Review: Nana & Naa International Enterprise (Ghanaian food)
Day 22: Ghana
Sometimes you can read about a restaurant and know it’s going to be good. Sometimes a place sounds interesting and ends up being disappointing. But every once in a while you have nothing to go on and somehow, miraculously, it all turns out better than you could possibly have imagined. Nana & Naa International Enterprise in Inglewood, CA. Discovering this place is a story all its own. It begins, yet again, with food super blogger Tannaz, who managed to send an e-mail to a friend which got forwarded to a person that had at one point lived in Ghana. That person sent an e-mail back saying “Word on the street is that the best Ghanaian food in town is at Nana and Naa’s in inglewood.” With only that to go on, I checked every online publication, food blog and message board I could find. Nothing. The closest thing I could come up with was the name, address and phone number for “Nana & Naa International Enterprise” in Inglewood. There was nothing written anywhere saying that it was even a restaurant. So I called.
“Hi. Is this Nana & Naa?”
“Do you serve Ghana…Ghanaia…um…do you serve the food of Ghana?”
“We have a restaurant, yes.”
Asking when they were open didn’t seem to lead to much, but I got the impression they served both lunch and dinner. I planned on going last week, but when I called the restaurant, no one answered. This week I tried again. They open at eleven. So my good friend Mr. Joshua, who has said “I want the first food thing I go on to be totally weird and unknown. I hope we get kidnapped and held hostage” will obviously be joining me here. I have a flirting knowledge of Ghanaian food due to some research, but in reality, I have absolutely no clue what’s going to happen when we show up at this place. We have no idea what it’s going to look like, what the people will be like or what will be on the menu. Even getting dressed in the morning I wondered if shorts would be too informal for a lunch at this place, but figured I would be okay.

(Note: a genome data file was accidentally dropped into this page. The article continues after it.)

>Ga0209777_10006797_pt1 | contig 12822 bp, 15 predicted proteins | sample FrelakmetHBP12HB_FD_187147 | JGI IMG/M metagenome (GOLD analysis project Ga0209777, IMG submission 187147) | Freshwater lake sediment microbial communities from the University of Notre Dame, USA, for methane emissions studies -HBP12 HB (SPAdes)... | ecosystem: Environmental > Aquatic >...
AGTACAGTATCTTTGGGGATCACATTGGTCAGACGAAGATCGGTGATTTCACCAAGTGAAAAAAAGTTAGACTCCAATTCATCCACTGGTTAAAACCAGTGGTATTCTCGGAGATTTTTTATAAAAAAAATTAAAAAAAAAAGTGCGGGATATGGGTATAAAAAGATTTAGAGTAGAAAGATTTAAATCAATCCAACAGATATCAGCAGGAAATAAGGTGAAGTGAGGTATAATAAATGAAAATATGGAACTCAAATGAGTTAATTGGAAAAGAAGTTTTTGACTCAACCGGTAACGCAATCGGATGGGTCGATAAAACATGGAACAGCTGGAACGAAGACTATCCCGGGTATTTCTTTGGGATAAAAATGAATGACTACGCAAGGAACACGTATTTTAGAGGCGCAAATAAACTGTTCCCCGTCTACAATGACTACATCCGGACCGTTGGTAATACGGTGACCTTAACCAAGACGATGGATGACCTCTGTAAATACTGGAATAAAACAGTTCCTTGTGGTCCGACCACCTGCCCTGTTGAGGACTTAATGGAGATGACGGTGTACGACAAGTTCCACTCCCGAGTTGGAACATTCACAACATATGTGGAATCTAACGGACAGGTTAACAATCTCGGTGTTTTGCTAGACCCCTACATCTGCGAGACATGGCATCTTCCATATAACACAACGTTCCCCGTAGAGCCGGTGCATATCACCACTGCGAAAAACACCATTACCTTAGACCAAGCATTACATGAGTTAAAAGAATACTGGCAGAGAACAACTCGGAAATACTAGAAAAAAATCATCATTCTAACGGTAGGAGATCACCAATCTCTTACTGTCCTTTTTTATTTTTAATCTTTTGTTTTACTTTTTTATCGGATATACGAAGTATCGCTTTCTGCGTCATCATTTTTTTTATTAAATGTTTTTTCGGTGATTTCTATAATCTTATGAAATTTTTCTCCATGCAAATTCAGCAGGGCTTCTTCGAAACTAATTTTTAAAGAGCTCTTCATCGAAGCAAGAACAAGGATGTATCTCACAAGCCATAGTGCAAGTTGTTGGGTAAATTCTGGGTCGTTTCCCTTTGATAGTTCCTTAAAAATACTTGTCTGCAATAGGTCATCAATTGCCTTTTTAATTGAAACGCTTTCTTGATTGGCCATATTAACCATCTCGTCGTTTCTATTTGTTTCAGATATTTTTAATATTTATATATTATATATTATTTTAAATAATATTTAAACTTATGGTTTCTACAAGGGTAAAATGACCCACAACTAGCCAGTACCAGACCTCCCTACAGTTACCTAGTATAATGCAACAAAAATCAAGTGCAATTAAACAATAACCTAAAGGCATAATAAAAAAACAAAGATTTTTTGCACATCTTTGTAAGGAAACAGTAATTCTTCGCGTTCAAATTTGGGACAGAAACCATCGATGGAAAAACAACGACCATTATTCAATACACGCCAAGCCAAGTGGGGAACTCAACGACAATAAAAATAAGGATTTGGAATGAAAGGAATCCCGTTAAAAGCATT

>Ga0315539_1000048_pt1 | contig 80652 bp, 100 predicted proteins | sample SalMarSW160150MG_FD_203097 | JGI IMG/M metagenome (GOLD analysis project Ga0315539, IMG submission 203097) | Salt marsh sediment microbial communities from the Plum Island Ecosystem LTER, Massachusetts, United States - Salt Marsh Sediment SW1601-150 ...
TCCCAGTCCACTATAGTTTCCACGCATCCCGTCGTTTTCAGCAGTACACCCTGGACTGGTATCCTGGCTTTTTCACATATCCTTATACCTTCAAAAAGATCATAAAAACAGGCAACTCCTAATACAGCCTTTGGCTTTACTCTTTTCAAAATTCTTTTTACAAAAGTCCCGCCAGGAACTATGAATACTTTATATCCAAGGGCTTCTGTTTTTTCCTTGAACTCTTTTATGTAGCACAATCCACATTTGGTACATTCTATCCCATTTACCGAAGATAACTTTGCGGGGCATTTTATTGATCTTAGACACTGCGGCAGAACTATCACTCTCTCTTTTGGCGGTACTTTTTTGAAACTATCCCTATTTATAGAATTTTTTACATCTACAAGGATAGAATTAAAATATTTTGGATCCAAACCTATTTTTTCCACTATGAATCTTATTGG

Mr. Joshua and I arrive in the desolate parking lot in front of the restaurant. Is this a strip mall? I really don’t have a clue. There is a sign out front advertising to bring in your own fish and they’ll fry it, writing on the windows advertising kenkey and shitoo, plus something else which is hidden behind a clothing and shoes bin. Once inside, it looks like it is exclusively a market and I’m getting nervous that they don’t serve food here. Then I notice the confident, relaxed woman who I can only assume is from Ghana, eating a plate of food with her bare feet plopped up on the table. Two other women step in from the back. They look at Mr. Joshua and I, two very white men in their mid-20s standing in t-shirts, shorts and sandals, and I have to think that they have no idea what we’re doing here.
“Hi,” I say. “Do you guys have a restaurant?”
“We serve African food,” one of them responds.
“From Ghana, right?” Now they’re a little interested.
“Have you been to Ghana?”
“No. But I want to try it. I hear that for food from Ghana, you guys are the best.”
“What do you eat?”
“We might have something on the stove,” she says.
“We’re not in a hurry. We trust you. Whatever food you like, we want to try it.”